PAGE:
Revisiting the effects of hydrodynamic sorting and sedimentary recycling on chemical weathering indices

Revisiting the effects of hydrodynamic sorting and sedimentary recycling on chemical weathering... Although the proxies based on elemental geochemistry of siliciclastic sediments have been well developed to indicate the intensity of chemical weathering in various catchments, their geological indications and limitations, and especially how the differentiation of minerals and sediment grain size influences the applications of these proxies needs more clarification. This paper investigates the interactive effects of weathering, hydraulic sorting and sedimentary recycling on river sediment chemistry, and further validates the application of various weathering indices by measuring mineralogical and geochemical compositions of bank sediments and suspended particulate matters (SPMs) from five rivers in East China bearing various sizes, geologic settings and climatic regimes. For a specific river, the silicate weathering intensity registered in the fine SPMs is systematically stronger than that in the coarse-grained bank sediments. Most of the weathering indices not only reflect the integrated weathering history of various catchments but also depend on hydraulic sorting effect during sediment transport and depositional processes. The correlation between CIA (chemical index of alteration) and WIP (weathering index of Parker) offers an approach to predict the weathering trends of the fine SPMs, coarse bank sediments and recycled sediments under the influence of quartz dilution. To minimize the effects of hydrodynamic sorting and sedimentary recycling, we suggest that the fine sediments (e.g. SPMs and <2 μm fraction of bank sediments) in rivers can better reflect the average of present-day weathering crust in catchments and the weathered terrigenous materials into marginal seas and oceans. http://www.deepdyve.com/assets/images/DeepDyve-Logo-lg.png Geochimica et Cosmochimica Acta Elsevier

Revisiting the effects of hydrodynamic sorting and sedimentary recycling on chemical weathering indices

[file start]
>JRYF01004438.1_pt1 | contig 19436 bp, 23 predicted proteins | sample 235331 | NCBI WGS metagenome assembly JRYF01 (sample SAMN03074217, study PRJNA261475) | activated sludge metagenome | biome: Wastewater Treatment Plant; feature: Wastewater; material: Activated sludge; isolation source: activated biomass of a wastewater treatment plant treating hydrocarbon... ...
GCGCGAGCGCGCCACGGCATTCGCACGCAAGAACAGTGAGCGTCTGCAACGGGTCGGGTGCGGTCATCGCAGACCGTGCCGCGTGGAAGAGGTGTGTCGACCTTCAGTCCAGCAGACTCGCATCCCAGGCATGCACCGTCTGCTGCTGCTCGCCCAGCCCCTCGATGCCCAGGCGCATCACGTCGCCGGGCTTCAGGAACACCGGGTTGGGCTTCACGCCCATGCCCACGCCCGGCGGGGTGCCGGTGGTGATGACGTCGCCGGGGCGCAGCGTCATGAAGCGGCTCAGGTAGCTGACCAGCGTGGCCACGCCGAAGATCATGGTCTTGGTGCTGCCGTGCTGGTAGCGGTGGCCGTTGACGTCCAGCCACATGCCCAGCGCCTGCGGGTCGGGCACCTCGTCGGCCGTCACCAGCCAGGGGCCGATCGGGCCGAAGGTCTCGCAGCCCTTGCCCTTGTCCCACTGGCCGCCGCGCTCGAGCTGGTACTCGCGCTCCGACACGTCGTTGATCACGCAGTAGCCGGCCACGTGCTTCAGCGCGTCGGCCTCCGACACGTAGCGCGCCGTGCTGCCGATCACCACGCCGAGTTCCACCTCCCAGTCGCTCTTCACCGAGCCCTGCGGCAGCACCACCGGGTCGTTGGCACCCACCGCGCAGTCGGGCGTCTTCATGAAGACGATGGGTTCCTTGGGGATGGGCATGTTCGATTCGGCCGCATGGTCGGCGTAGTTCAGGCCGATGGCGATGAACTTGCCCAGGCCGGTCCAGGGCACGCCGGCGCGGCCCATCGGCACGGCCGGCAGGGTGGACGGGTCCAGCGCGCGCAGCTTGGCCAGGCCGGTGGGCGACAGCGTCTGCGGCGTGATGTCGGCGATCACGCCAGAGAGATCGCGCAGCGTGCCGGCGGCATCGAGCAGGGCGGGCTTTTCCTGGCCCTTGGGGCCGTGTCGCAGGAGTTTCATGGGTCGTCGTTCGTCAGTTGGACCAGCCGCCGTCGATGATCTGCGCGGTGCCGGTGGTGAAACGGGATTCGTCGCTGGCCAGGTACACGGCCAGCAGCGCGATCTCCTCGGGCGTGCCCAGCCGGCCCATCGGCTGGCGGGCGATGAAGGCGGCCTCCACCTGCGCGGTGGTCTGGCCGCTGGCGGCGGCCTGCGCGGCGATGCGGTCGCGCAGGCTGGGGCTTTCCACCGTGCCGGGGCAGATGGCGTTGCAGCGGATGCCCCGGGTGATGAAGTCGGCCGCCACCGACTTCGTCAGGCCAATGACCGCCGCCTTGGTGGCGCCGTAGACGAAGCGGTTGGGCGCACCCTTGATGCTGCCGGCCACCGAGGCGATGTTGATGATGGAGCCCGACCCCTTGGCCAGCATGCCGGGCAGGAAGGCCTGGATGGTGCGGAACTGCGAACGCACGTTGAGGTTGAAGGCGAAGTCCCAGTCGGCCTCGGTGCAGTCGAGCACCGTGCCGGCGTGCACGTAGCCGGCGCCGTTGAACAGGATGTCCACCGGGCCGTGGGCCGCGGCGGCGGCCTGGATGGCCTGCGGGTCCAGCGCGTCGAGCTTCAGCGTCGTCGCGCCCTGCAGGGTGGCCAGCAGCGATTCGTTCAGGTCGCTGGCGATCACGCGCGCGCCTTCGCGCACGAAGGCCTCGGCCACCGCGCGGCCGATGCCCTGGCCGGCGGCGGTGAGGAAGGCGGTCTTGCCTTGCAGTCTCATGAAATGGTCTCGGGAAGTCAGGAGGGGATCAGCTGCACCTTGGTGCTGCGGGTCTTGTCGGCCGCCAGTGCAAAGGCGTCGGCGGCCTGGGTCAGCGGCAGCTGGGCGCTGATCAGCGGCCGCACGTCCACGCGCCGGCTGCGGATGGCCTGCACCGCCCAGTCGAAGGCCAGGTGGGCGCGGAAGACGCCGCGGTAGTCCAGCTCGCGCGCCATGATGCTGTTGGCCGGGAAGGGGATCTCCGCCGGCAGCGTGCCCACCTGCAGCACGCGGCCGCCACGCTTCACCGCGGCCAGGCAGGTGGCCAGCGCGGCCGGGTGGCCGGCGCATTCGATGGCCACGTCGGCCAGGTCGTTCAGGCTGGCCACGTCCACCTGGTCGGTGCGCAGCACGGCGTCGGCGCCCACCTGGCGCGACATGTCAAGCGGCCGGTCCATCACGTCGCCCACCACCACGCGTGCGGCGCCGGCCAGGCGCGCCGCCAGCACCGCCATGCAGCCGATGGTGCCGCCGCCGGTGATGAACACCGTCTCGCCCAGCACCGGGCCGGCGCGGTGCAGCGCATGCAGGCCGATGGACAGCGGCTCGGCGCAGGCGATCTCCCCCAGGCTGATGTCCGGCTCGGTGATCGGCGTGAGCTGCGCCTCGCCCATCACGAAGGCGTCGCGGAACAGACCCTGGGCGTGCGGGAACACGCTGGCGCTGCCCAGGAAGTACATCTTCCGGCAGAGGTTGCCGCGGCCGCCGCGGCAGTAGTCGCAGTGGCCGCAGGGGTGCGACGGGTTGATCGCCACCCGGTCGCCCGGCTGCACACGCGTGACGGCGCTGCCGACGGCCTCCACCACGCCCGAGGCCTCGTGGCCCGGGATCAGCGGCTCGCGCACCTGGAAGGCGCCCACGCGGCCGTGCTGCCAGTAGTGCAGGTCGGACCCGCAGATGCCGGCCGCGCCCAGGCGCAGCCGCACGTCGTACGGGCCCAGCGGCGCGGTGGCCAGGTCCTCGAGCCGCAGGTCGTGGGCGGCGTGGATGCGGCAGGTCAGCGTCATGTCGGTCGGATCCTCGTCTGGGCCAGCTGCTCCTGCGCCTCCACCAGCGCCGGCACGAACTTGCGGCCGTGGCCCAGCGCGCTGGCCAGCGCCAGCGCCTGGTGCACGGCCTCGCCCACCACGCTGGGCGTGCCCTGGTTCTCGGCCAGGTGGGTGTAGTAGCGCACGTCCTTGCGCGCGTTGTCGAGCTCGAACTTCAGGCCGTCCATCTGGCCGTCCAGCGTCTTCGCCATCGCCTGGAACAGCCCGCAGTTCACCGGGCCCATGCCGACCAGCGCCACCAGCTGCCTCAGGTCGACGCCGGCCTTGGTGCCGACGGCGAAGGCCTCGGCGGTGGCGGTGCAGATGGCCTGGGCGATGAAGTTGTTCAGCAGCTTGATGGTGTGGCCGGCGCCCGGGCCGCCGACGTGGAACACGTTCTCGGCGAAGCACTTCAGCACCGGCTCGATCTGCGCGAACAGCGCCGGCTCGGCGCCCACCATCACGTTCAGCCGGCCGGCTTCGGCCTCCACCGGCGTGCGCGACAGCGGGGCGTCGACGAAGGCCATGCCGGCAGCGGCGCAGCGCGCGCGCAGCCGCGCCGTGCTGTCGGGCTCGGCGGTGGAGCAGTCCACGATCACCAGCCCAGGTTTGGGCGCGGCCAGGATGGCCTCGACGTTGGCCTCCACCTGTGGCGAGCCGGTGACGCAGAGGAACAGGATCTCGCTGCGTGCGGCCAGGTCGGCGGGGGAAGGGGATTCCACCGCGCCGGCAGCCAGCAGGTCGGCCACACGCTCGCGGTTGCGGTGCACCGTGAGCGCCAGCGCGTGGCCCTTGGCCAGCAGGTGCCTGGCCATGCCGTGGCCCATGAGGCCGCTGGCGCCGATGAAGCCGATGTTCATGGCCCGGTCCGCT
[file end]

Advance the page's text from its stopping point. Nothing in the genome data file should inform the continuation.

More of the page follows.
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Publisher
Elsevier
Copyright
Copyright © 2018 Elsevier Ltd
ISSN
0016-7037
eISSN
1872-9533
D.O.I.
10.1016/j.gca.2018.02.015
Publisher site
See Article on Publisher Site

Abstract

Although the proxies based on elemental geochemistry of siliciclastic sediments have been well developed to indicate the intensity of chemical weathering in various catchments, their geological indications and limitations, and especially how the differentiation of minerals and sediment grain size influences the applications of these proxies needs more clarification. This paper investigates the interactive effects of weathering, hydraulic sorting and sedimentary recycling on river sediment chemistry, and further validates the application of various weathering indices by measuring mineralogical and geochemical compositions of bank sediments and suspended particulate matters (SPMs) from five rivers in East China bearing various sizes, geologic settings and climatic regimes. For a specific river, the silicate weathering intensity registered in the fine SPMs is systematically stronger than that in the coarse-grained bank sediments. Most of the weathering indices not only reflect the integrated weathering history of various catchments but also depend on hydraulic sorting effect during sediment transport and depositional processes. The correlation between CIA (chemical index of alteration) and WIP (weathering index of Parker) offers an approach to predict the weathering trends of the fine SPMs, coarse bank sediments and recycled sediments under the influence of quartz dilution. To minimize the effects of hydrodynamic sorting and sedimentary recycling, we suggest that the fine sediments (e.g. SPMs and <2 μm fraction of bank sediments) in rivers can better reflect the average of present-day weathering crust in catchments and the weathered terrigenous materials into marginal seas and oceans.

Journal

Geochimica et Cosmochimica ActaElsevier

Published: Apr 15, 2018

References

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